Irish Penal Reform Trust

Ebulletin #112

23rd December 2021

Subscribe to IPRT news here. View this edition on Mailchimp here

IPRT Ebulletin #112

End-of-year message and announcement from IPRT’s Executive Director

Dear members and supporters,

I am pleased to be writing IPRT’s final message to you in 2021.

After almost 13 years working with IPRT, I will be leaving my post on 8th February 2022 to take up a new opportunity. It has been a privilege to work alongside all of the staff and Board of IPRT throughout the years, and to have had the opportunity to be part of a dynamic and effective organisation that has consistently punched above its weight and achieved real and lasting change. The hard work, passion and commitment of the whole IPRT team, our Board, and the many champions and supporters of penal reform across the sector, both here and abroad, continue to inspire me every day. I look forward to watching where IPRT goes to next, because it is sure to be impressive!

When I leave my post on 8th February 2021, I will leave IPRT in the very capable hands of Molly Joyce, currently Deputy Director, who will take up the role of Acting Executive Director while recruitment is ongoing. The post of Executive Director will be advertised in the first week of January 2022.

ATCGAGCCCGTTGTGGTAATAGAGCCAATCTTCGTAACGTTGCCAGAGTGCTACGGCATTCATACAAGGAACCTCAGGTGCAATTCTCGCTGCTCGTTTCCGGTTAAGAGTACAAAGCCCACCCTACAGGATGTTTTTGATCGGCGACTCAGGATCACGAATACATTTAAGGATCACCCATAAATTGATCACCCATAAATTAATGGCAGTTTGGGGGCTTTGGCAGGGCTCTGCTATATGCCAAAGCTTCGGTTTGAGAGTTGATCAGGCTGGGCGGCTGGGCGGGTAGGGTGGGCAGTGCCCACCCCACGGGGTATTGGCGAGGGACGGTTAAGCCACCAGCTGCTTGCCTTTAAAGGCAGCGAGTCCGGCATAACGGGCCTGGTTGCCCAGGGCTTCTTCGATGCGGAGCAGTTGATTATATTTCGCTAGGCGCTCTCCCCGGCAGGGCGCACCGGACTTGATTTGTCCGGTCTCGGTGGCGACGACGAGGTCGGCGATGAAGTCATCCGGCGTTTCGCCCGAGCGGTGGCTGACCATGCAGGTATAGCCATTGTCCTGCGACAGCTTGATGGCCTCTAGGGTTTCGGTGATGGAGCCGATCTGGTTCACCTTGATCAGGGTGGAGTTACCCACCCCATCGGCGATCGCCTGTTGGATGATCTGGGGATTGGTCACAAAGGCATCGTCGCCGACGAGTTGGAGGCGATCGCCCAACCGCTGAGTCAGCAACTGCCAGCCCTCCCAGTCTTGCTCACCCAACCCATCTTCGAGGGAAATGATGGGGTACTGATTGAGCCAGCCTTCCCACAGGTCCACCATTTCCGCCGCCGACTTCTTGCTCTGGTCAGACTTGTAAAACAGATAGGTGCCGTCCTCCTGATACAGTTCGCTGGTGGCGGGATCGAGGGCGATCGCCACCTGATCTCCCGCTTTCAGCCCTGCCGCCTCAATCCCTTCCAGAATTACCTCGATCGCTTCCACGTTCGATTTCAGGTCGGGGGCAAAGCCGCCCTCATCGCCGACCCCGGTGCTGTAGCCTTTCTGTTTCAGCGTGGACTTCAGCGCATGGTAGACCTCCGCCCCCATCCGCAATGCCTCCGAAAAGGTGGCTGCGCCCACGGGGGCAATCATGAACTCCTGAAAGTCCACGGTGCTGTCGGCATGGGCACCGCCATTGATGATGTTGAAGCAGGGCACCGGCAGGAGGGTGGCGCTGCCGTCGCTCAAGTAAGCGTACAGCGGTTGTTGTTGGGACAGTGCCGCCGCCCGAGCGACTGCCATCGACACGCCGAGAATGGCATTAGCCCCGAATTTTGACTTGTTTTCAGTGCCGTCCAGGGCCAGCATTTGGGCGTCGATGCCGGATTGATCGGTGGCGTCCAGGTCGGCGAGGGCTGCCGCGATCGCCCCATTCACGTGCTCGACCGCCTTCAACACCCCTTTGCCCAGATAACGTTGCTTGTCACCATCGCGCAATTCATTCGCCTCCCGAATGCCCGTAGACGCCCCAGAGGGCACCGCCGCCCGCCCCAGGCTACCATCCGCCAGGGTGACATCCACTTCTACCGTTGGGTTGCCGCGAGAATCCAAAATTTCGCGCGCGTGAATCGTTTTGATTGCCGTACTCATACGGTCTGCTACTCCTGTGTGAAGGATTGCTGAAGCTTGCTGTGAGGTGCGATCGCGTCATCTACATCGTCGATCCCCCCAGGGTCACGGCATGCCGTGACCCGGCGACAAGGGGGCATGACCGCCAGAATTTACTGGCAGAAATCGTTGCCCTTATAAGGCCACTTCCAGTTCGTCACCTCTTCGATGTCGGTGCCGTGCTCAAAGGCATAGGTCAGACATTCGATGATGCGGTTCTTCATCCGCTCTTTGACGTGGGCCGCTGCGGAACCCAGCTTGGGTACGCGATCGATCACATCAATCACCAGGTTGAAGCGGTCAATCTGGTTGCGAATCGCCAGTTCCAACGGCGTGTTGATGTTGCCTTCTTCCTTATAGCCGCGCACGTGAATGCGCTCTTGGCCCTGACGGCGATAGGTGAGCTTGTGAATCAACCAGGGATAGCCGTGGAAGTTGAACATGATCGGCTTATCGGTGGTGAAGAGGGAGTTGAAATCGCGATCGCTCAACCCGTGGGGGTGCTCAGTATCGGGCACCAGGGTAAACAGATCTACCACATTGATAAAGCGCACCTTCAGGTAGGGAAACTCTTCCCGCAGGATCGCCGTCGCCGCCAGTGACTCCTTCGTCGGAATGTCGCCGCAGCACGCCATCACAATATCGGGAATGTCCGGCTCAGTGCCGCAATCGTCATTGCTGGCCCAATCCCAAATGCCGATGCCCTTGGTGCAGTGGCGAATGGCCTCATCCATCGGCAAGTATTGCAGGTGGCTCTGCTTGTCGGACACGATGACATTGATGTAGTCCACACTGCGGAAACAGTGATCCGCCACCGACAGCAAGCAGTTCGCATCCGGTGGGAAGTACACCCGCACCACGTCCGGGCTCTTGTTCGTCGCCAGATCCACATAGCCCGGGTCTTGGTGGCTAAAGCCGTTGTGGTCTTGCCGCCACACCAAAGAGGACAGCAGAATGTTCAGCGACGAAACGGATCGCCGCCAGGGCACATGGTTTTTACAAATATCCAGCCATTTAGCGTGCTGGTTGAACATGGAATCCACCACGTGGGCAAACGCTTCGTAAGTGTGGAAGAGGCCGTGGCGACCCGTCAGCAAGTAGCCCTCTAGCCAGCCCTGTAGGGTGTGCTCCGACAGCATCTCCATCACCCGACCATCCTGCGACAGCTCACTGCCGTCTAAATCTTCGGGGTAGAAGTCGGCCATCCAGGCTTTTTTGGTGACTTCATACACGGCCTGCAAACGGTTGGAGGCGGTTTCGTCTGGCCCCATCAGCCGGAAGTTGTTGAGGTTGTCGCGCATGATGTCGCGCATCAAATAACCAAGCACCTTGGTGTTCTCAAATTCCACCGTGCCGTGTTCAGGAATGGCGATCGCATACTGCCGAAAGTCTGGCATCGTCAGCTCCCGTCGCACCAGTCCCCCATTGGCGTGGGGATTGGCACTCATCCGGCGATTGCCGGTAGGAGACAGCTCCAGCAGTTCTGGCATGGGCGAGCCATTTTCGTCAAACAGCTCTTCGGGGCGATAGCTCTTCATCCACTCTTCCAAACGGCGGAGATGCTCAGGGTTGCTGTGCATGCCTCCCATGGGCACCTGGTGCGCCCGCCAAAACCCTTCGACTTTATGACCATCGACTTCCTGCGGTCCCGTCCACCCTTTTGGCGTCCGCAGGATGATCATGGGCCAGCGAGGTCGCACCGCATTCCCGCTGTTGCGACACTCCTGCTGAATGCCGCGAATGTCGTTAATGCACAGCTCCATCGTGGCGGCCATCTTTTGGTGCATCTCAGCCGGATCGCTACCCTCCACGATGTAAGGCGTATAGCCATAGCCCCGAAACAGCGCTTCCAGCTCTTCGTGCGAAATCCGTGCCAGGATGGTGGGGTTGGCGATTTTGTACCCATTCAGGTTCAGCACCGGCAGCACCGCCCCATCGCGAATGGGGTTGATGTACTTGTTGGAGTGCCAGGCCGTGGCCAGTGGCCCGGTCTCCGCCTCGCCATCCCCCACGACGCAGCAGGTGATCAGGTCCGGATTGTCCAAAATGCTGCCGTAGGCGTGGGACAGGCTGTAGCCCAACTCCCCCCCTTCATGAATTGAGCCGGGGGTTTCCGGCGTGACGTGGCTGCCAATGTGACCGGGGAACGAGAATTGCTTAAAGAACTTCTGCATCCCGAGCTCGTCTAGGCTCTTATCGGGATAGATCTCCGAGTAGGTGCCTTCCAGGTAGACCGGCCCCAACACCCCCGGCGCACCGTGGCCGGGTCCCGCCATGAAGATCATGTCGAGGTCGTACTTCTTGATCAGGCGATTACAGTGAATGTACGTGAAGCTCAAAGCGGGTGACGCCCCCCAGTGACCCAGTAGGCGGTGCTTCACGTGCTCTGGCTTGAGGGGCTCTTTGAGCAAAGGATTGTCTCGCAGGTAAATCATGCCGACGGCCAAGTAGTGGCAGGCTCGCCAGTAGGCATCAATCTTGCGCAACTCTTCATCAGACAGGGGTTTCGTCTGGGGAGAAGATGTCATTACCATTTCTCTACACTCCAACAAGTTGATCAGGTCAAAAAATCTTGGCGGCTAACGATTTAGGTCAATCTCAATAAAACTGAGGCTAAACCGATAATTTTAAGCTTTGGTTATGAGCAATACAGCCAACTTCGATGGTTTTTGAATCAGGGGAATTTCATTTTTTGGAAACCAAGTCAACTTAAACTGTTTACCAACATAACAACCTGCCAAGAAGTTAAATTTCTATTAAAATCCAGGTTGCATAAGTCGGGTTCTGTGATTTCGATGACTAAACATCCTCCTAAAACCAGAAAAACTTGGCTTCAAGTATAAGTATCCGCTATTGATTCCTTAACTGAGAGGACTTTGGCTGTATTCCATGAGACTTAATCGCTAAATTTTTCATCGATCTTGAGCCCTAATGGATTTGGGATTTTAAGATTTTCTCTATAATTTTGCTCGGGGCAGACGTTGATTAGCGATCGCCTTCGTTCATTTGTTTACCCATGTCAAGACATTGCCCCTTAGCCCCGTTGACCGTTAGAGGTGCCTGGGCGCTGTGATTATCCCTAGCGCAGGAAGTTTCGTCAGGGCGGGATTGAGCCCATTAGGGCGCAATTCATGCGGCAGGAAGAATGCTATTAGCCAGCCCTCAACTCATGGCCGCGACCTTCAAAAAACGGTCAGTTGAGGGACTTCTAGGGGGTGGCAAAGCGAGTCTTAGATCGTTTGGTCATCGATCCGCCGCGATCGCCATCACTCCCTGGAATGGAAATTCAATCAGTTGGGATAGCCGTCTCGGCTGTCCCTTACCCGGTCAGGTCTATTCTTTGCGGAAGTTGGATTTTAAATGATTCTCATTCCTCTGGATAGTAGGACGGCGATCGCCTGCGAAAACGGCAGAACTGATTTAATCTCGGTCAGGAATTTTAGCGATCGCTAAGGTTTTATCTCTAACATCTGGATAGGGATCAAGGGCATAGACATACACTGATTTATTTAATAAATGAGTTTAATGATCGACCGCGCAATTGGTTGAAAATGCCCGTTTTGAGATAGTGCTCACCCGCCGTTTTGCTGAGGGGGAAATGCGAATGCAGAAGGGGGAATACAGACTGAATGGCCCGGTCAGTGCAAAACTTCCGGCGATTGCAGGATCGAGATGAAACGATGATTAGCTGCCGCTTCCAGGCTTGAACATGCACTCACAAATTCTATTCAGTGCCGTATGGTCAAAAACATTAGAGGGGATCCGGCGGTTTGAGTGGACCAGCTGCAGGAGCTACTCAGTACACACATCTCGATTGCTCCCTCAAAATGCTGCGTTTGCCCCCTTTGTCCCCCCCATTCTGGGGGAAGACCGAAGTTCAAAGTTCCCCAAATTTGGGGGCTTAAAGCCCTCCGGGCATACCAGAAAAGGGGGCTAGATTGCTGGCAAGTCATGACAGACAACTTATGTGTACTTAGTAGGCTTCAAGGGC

Reflecting on my final full year as Executive Director, I am proud of all we have achieved together in 2021, despite the challenges we have continued to face and overcome. Progressive developments in 2021 that IPRT has been working towards in recent years, include:

  • The commencement of the Parole Act 2019 and the establishment of a statutory Parole Board;
  • Publication of an evidence-based progressive Youth Justice Strategy;
  • Public consultation on the review of the Prison Rules 2007;
  • Establishment of the High Level Task Force to consider the mental health and addiction challenges of people interacting with the criminal justice system;
  • Passage of the Criminal Justice (Rehabilitative Periods) Bill 2018 through the Seanad; and more.

At the same time, 2021 has not been the year we hoped it would be at this time last year. For people in prison and their families and friends outside, the challenges of 2020 have been compounded in 2021.

Despite recent progress, there is still so much more that needs to be done.

As well as our persistent advocacy, in early 2022, IPRT will: publish the fifth edition of our annual project benchmarking reform and human rights in the Irish penal system (PIPS); publish vital research on race and ethnicity in the Irish penal system; undertake a scoping study on access to rights for people detained in forensic mental health settings; and commence an All-Island project with Northern Ireland partners NIACRO to facilitate coordinated approaches across policy and practices towards prevention of offending and reoffending. We will be continuing work on projects including Action for Children and Families of Prisoners and the All-Party Oireachtas Group on Penal Reform.

Huge thanks to my IPRT team colleagues – Molly, Sarahjane, Lorraine, and Pamela, along with our volunteers from across 2021, Shauna, Agnel, Sean, Declan, Ella, Danielle, Eamonn, Ellen and Hannah – whose dedication to penal reform was unwavering throughout 2021. Thank you all.

Thanks to the many organisations who shared their expertise with IPRT throughout the year, including: Citywide, Focus Ireland, Travellers in Prison Initiative, National Traveller Women's Forum, Release, PACE, Women in Prison (UK) and NIACRO.